and I will bless you; I will make your name great, so that you will be a blessing.  I will bless those who bless you and curse those who curse you.  All the communities of the earth shall find blessing in you.”  Abram went as the LORD directed him.

Responsorial Psalm – Psalm 33:4-5, 18-19, 20, 22

  1. (22) Lord, let your mercy be on us, as we place our trust in you.
    Upright is the word of the LORD, and all his works are trustworthy.  He loves justice and right; of the kindness of the LORD the earth is full.
    R. Lord, let your mercy be on us, as we place our trust in you.
    See, the eyes of the LORD are upon those who fear him, upon those who hope for his kindness, To deliver them from death
    and preserve them in spite of famine.
    R. Lord, let your mercy be on us, as we place our trust in you.
    Our soul waits for the LORD, who is our help and our shield.  May your kindness, O LORD, be upon us who have put our hope in you.
    R. Lord, let your mercy be on us, as we place our trust in you.

Reading 2 – 2 Timothy 1:8B-10

Beloved:  Bear your share of hardship for the gospel with the strength that comes from God.  He saved us and called us to a holy life,
not according to our works ut according to his own design and the grace bestowed on us in Christ Jesus before time began, but now made manifest through the appearance of our savior Christ Jesus, who destroyed death and brought life and immortality to light through the gospel.
Gospel – Matthew 17:1-9

Jesus took Peter, James, and John his brother, and led them up a high mountain by themselves.  And he was transfigured before them;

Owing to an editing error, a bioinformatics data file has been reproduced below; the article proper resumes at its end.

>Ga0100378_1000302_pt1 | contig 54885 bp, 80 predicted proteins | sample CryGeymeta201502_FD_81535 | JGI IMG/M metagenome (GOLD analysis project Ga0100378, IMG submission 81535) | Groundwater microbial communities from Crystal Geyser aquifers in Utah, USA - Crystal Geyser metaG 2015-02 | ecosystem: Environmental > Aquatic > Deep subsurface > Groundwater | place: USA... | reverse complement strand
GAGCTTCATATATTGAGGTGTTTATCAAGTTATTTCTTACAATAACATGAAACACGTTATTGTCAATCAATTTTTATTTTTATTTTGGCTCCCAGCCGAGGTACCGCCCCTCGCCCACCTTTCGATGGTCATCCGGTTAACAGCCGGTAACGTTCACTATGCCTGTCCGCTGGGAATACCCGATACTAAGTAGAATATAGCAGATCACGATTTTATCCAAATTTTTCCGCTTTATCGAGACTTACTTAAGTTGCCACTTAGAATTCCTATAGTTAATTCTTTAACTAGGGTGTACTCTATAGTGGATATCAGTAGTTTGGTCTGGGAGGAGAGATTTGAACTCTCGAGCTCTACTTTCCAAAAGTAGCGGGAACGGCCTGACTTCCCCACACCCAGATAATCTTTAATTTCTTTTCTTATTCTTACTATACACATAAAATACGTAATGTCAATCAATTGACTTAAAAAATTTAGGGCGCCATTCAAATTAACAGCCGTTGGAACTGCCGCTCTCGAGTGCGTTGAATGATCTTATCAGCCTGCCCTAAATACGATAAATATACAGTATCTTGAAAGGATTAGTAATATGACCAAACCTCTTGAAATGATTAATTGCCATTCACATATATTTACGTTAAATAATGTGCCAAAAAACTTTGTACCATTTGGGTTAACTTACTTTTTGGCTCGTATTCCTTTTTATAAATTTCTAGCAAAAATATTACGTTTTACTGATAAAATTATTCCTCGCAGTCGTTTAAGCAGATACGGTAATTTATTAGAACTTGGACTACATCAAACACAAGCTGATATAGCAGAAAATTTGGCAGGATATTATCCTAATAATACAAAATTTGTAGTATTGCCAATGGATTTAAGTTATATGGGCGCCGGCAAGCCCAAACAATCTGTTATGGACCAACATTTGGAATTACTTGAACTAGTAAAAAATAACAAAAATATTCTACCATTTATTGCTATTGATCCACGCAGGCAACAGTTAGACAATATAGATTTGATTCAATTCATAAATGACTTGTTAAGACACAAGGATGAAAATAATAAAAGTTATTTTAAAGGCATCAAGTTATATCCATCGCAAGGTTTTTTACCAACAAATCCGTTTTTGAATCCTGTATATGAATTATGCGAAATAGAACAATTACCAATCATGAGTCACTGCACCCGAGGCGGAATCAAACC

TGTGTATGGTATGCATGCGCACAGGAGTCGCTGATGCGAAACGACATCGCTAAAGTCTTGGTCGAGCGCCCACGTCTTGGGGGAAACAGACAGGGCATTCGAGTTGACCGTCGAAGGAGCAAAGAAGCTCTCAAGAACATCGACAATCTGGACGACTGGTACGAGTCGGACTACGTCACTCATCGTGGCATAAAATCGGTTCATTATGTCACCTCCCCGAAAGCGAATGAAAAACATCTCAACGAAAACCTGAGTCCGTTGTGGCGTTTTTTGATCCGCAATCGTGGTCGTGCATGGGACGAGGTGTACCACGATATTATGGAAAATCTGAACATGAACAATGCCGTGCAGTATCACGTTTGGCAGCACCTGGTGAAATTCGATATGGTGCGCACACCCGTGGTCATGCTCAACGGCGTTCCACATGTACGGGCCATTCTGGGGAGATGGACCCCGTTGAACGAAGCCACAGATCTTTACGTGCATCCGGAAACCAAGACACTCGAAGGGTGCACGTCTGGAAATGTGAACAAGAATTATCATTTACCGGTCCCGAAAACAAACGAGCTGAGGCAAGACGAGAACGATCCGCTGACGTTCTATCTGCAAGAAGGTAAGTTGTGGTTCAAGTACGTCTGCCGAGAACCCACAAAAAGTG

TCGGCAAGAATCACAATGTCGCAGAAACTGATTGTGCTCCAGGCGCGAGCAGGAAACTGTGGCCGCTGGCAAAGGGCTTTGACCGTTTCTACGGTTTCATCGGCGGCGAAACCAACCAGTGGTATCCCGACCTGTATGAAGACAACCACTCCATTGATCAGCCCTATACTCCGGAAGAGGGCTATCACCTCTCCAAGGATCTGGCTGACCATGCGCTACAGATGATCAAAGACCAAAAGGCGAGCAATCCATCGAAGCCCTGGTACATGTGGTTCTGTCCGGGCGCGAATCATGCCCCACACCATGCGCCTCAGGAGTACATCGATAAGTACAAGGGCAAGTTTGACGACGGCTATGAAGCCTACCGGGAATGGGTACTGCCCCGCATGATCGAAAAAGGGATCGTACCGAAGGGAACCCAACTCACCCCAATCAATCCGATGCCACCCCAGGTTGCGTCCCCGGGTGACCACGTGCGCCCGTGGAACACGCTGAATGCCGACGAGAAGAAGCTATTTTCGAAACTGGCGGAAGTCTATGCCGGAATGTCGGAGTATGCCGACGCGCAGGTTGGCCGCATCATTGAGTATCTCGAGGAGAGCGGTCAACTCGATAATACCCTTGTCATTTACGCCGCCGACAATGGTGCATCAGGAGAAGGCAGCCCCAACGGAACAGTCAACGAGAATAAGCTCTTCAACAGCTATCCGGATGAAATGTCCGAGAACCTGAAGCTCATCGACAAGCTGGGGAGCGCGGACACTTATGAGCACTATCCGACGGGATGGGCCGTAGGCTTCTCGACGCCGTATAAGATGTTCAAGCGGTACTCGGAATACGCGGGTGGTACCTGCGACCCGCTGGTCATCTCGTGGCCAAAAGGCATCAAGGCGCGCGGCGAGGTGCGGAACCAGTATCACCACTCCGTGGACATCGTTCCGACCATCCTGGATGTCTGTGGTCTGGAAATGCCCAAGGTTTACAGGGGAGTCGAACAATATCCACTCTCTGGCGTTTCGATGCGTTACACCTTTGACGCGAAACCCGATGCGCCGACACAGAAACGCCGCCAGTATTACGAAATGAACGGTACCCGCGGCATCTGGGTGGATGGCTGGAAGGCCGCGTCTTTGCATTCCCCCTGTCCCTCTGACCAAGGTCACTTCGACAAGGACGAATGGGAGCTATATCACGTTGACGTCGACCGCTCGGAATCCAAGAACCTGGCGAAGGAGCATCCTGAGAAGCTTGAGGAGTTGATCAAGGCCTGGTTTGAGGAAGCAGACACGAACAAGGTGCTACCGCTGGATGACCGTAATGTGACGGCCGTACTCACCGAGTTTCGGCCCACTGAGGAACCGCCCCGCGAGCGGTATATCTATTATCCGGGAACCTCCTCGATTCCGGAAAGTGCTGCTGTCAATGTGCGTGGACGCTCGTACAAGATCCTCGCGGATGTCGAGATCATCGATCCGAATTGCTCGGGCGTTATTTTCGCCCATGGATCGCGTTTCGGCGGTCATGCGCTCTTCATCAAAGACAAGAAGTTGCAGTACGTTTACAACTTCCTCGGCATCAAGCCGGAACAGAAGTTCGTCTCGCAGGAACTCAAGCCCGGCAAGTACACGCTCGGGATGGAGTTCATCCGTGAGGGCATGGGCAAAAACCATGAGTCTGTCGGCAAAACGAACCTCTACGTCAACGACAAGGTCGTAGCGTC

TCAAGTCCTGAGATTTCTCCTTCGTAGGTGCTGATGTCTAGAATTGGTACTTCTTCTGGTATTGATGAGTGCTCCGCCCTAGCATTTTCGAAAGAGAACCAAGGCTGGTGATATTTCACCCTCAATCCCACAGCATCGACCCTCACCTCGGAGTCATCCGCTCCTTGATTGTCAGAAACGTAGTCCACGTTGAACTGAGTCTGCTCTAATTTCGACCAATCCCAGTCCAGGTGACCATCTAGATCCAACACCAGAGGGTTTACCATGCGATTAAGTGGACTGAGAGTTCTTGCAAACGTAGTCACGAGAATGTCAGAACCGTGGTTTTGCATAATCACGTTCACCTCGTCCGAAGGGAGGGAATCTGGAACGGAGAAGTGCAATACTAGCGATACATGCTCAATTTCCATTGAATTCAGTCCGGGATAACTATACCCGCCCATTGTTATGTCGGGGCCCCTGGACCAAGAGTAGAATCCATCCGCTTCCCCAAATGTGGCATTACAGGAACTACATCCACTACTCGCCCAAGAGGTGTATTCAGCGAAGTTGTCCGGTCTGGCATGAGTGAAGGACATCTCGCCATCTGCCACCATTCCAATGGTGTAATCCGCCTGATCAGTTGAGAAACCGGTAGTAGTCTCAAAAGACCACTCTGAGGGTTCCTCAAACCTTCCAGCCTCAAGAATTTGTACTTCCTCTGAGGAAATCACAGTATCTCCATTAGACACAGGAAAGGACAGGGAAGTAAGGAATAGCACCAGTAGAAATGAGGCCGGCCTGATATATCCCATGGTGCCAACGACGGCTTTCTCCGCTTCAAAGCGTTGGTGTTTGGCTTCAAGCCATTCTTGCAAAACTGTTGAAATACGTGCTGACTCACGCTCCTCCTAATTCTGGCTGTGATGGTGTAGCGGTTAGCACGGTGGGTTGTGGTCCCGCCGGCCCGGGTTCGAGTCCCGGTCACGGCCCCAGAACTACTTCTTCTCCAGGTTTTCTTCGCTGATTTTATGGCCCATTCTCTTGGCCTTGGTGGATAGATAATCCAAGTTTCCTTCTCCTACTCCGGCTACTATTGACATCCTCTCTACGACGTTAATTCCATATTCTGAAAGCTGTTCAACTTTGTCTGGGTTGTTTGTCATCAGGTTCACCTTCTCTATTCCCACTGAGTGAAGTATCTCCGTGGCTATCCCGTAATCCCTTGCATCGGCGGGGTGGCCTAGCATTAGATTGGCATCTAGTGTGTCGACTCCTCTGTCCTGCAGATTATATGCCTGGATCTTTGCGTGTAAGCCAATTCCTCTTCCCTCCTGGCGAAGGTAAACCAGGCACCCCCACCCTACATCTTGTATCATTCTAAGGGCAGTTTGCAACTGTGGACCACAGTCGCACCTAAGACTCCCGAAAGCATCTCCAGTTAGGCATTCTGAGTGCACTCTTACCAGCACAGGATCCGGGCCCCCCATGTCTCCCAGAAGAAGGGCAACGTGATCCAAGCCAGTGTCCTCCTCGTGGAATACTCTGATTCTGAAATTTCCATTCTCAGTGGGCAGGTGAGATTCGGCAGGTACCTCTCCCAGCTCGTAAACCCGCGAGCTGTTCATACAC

his face shone like the sun and his clothes became white as light.  And behold, Moses and Elijah appeared to them, conversing with him.
Then Peter said to Jesus in reply, “Lord, it is good that we are here.  If you wish, I will make three tents here, one for you, one for Moses, and one for Elijah.”  While he was still speaking, behold, a bright cloud cast a shadow over them, then from the cloud came a voice that said,
“This is my beloved Son, with whom I am well pleased; listen to him.”  When the disciples heard this, they fell prostrate and were very much afraid.  But Jesus came and touched them, saying, “Rise, and do not be afraid.”  And when the disciples raised their eyes, they saw no one else but Jesus alone.

As they were coming down from the mountain, Jesus charged them, “Do not tell the vision to anyone until the Son of Man has been raised from the dead.”

St. Mother Teresa of Calcutta, the great foundress of the Missionaries of Charity who ministered to the sick, the poor, and the dying in the streets of Calcutta, India, has inspired thousands of people through her life of service to the outcast. Many have been inspired to take up her mantle and continue her work as a member of her order or through their own acts of charity and outreach to the poor, the marginalized, and the oppressed. Many thought that her good works were done in order to help people, that she was called to help people. To this claim, the great saint said, “Many people mistake our work for our vocation. Our vocation is the love of Jesus.” This saint who experienced spiritual darkness for a vast majority of her religious life, and yet still devoted her life and the life of her community to aiding the poor stated that her vocation is “the love of Jesus,” her whole being and calling in life was geared to the love of Jesus alone. How beautiful!

To what are we called? What is our vocation? In our readings today, we are given a good visualization to help us to evaluate our own personal individual calls, our vocations, and how they are lining up with what we are doing in our lives. Are we doing what God is calling us to do? In our first reading, we hear the calling of Abraham, previously known as Abram, as God tells him “I will make your name great, so that you will be a blessing.” Abraham’s calling was to be a great nation, a blessing to all the world. Called to be a Dominican deacon on the road to priesthood, I am called to prayer, study, preaching, and teaching in the spirit of St. Dominic de Guzman.